The United States contributes a disproportionate share of greenhouse gases and motor vehicle emissions. Carbon dioxide accounts for 85 percent of the U.S. greenhouse gas emissions. We have only 4 percent of the world's population, but we produce more than 23 percent of the global emissions of CO2 produced from fossil fuel. Our per capita emissions of CO2 are about 50 percent greater than the average for the other countries in the Organisation for Economic Co-operation and Development (OECD).
Figure 1 shows the dramatic increases in global energy-related emissions from carbon since 1900. The CO2 emissions in 1995 in the United States came from three main sources: industrial production (34 percent); heating, cooling, and electrical power for buildings (35 percent); and transportation (31 percent). The transportation percentage included motor vehicle travel, production of fuels, manufacturing of vehicles, and construction of transportation facilities. Clearly, transportation is a significant part of the problem.
Emissions from motor vehicles in the United States account for most of the transportation-related greenhouse gas emissions. On average, the current car fleet in the United States gets 16.9 miles per gallon (7.1 kilometers per liter). Each gallon (3.8 liters) produces 19.5 pounds (8.85 kilograms) of CO2 or 1.15 pounds of CO2 per mile (0.33 kilograms per kilometer).
In 1995, the U.S. motor vehicle fleets used 143 billion gallons (541 billion liters) of motor fuel, creating 2,800 billion pounds (1,270 kilograms) of CO2 . All motor vehicles in the United States accounted for about 25 percent of the U.S. CO2 emissions -about 5 percent to 6 percent of the worldwide CO2 emissions.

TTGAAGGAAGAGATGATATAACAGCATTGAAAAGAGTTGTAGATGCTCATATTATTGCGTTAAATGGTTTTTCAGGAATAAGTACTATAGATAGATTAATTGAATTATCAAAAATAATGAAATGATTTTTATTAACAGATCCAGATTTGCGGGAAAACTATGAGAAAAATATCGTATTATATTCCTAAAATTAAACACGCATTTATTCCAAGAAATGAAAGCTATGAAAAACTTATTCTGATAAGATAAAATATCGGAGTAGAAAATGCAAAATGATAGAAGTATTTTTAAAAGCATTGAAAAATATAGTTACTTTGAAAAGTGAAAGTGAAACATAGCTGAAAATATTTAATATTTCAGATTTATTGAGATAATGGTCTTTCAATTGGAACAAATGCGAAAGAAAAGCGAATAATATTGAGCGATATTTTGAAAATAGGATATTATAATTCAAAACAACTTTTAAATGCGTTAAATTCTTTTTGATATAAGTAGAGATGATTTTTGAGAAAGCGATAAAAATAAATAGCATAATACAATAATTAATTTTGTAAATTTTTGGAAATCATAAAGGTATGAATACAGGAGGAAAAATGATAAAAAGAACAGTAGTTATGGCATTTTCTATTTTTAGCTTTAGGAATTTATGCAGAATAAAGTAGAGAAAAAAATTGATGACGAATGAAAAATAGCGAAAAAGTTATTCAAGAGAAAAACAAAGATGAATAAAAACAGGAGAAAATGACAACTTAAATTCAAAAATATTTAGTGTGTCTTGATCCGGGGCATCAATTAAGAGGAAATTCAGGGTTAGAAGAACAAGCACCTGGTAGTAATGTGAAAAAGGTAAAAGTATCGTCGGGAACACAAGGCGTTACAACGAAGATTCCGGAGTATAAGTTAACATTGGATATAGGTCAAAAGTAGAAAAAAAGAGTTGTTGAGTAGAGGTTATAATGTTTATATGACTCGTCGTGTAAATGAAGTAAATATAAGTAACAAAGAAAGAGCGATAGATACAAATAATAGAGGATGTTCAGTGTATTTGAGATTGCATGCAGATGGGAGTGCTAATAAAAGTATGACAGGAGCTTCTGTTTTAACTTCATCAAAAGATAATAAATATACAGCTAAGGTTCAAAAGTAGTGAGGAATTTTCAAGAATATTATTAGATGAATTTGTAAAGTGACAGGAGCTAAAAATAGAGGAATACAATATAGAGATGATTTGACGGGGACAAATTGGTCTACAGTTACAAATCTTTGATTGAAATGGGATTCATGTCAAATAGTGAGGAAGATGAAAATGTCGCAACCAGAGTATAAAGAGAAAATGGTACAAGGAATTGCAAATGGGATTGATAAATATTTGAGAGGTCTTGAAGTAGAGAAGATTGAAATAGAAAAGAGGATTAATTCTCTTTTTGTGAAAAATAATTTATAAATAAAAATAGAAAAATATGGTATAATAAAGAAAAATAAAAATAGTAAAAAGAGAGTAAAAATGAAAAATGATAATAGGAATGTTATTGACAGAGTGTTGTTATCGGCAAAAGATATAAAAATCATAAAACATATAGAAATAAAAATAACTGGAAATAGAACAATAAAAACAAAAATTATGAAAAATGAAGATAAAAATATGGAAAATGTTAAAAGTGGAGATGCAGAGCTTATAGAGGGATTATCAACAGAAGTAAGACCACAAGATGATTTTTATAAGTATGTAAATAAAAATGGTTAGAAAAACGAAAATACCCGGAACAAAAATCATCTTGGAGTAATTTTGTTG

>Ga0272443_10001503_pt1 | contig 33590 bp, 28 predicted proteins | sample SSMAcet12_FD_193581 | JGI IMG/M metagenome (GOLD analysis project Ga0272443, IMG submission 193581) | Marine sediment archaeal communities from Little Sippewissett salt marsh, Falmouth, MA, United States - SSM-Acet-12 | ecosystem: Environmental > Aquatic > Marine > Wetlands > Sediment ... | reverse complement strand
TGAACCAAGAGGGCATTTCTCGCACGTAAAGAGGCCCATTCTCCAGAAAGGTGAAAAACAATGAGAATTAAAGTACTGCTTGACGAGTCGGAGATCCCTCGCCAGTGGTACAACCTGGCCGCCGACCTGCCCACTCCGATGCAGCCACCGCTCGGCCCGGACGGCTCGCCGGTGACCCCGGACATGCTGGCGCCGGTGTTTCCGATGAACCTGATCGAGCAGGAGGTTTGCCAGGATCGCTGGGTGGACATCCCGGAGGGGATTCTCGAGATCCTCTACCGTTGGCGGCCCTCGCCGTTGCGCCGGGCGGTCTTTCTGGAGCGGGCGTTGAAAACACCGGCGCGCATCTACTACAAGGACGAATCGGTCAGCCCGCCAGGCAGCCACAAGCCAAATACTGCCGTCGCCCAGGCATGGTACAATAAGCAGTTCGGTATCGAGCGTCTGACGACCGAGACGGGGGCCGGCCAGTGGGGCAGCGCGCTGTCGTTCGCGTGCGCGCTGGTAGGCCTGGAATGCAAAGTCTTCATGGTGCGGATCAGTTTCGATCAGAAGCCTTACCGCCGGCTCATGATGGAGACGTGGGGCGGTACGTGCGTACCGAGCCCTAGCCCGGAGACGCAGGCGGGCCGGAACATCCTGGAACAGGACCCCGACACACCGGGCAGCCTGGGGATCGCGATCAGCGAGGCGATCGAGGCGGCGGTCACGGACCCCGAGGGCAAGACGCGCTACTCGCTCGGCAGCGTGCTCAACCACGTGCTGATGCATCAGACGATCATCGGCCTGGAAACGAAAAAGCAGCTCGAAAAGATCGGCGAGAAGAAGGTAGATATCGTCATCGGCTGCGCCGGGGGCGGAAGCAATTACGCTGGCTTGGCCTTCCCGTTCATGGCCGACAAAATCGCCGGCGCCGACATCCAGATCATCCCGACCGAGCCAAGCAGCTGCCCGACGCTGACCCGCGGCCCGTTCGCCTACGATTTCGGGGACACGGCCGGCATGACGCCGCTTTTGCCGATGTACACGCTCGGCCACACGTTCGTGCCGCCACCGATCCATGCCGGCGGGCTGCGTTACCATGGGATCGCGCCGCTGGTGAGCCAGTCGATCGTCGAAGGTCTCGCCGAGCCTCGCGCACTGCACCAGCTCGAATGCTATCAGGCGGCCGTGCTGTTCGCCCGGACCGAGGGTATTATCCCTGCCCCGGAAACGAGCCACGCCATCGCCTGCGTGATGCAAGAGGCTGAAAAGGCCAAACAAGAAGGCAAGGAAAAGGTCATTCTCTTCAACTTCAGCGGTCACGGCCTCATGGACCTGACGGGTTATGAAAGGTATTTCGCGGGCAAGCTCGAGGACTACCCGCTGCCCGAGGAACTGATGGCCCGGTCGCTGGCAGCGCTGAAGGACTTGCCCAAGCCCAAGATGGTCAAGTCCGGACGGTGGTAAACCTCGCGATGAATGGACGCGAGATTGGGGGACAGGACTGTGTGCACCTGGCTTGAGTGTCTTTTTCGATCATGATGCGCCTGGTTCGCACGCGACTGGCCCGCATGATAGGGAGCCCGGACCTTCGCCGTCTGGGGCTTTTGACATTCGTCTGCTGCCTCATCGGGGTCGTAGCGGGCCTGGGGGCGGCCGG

Note that this is not carbon monoxide (CO), which is one of the toxic pollutants that cause smog and affect the quality of the air we breathe. Carbon dioxide (CO2) from natural sources is an essential part of the upper atmosphere. The global climate-change problem comes from the man-made production of CO2.
The TRB report also found that transportation infrastructure, developmental patterns, and agricultural practices such as the use of fertilizers and insecticides are having long-term impacts on biodiversity and habitat. Less is known about these small, incremental, and accumulating effects that may be producing irreversible changes in the ecosystem over the long term. For example, the effects of nitrous oxides in the atmosphere cause the slow accumulation of acid in soils, and this changes land and water ecosystems. This affects forest growth and causes regional changes in the variety of plants and trees. Habitats have been altered through the developmental patterns and transportation infrastructure that created barriers dividing habitats. While we do not anticipate building significant new miles of highways, the report recommends that we increase our knowledge of habitat fragmentation caused by existing transportation systems and that we pursue opportunities to ameliorate the effects of the fragmentation.
TRB explored a number of options for reducing CO2 over the next 40 years. These options included reducing travel demand through transit and land-use strategies, deploying new technologies, and increasing the price of energy to influence both travel choices and the demand for new technology. (See table 1.)
The proposals at Kyoto call for the United States to reduce total greenhouse gas emissions 7 percent below the 1990 levels. The options evaluated by TRB would individually only slow the growth of motor vehicle emissions of CO2, but in combination, these strategies could reduce the total. While transportation accounts for one-third of the total CO2 emissions, significant short-term reductions of CO2 emissions from transportation sources will be difficult to achieve.